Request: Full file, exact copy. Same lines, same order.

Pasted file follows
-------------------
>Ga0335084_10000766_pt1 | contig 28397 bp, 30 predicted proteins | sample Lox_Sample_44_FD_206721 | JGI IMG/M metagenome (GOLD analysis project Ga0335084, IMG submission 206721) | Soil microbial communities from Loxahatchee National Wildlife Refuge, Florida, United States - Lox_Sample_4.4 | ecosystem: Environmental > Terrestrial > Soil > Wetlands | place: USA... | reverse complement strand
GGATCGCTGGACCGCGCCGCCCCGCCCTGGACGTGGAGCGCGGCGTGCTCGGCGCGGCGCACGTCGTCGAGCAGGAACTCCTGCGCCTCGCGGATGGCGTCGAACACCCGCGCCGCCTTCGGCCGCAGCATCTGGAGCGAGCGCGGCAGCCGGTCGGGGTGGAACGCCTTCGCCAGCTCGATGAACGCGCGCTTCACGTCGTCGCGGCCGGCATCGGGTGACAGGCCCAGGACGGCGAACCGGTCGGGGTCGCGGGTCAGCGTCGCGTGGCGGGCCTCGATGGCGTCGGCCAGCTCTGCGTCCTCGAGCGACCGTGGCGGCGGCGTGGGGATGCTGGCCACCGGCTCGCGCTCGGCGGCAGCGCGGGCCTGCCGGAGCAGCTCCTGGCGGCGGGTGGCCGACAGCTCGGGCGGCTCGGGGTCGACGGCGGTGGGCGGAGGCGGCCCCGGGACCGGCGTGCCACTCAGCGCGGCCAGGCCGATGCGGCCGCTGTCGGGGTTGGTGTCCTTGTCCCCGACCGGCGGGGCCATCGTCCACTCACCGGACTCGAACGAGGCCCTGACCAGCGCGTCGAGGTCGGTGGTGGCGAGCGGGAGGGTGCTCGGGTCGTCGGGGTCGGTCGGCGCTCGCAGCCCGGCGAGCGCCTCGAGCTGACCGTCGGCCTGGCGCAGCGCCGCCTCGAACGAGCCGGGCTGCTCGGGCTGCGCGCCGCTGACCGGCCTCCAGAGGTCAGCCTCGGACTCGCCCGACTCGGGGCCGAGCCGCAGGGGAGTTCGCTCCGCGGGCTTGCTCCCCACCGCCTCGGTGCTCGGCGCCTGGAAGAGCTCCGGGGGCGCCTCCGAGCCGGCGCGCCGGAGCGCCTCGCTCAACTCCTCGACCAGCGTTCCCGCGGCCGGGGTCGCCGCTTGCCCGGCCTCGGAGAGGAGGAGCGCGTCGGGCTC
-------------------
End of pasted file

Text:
>Ga0335084_10000766_pt1 | contig 28397 bp, 30 predicted proteins | sample Lox_Sample_44_FD_206721 | JGI IMG/M metagenome (GOLD analysis project Ga0335084, IMG submission 206721) | Soil microbial communities from Loxahatchee National Wildlife Refuge, Florida, United States - Lox_Sample_4.4 | ecosystem: Environmental > Terrestrial > Soil > Wetlands | place: USA... | reverse complement strand
GGATCGCTGGACCGCGCCGCCCCGCCCTGGACGTGGAGCGCGGCGTGCTCGGCGCGGCGCACGTCGTCGAGCAGGAACTCCTGCGCCTCGCGGATGGCGTCGAACACCCGCGCCGCCTTCGGCCGCAGCATCTGGAGCGAGCGCGGCAGCCGGTCGGGGTGGAACGCCTTCGCCAGCTCGATGAACGCGCGCTTCACGTCGTCGCGGCCGGCATCGGGTGACAGGCCCAGGACGGCGAACCGGTCGGGGTCGCGGGTCAGCGTCGCGTGGCGGGCCTCGATGGCGTCGGCCAGCTCTGCGTCCTCGAGCGACCGTGGCGGCGGCGTGGGGATGCTGGCCACCGGCTCGCGCTCGGCGGCAGCGCGGGCCTGCCGGAGCAGCTCCTGGCGGCGGGTGGCCGACAGCTCGGGCGGCTCGGGGTCGACGGCGGTGGGCGGAGGCGGCCCCGGGACCGGCGTGCCACTCAGCGCGGCCAGGCCGATGCGGCCGCTGTCGGGGTTGGTGTCCTTGTCCCCGACCGGCGGGGCCATCGTCCACTCACCGGACTCGAACGAGGCCCTGACCAGCGCGTCGAGGTCGGTGGTGGCGAGCGGGAGGGTGCTCGGGTCGTCGGGGTCGGTCGGCGCTCGCAGCCCGGCGAGCGCCTCGAGCTGACCGTCGGCCTGGCGCAGCGCCGCCTCGAACGAGCCGGGCTGCTCGGGCTGCGCGCCGCTGACCGGCCTCCAGAGGTCAGCCTCGGACTCGCCCGACTCGGGGCCGAGCCGCAGGGGAGTTCGCTCCGCGGGCTTGCTCCCCACCGCCTCGGTGCTCGGCGCCTGGAAGAGCTCCGGGGGCGCCTCCGAGCCGGCGCGCCGGAGCGCCTCGCTCAACTCCTCGACCAGCGTTCCCGCGGCCGGGGTCGCCGCTTGCCCGGCCTCGGAGAGGAGGAGCGCGTCGGGCTC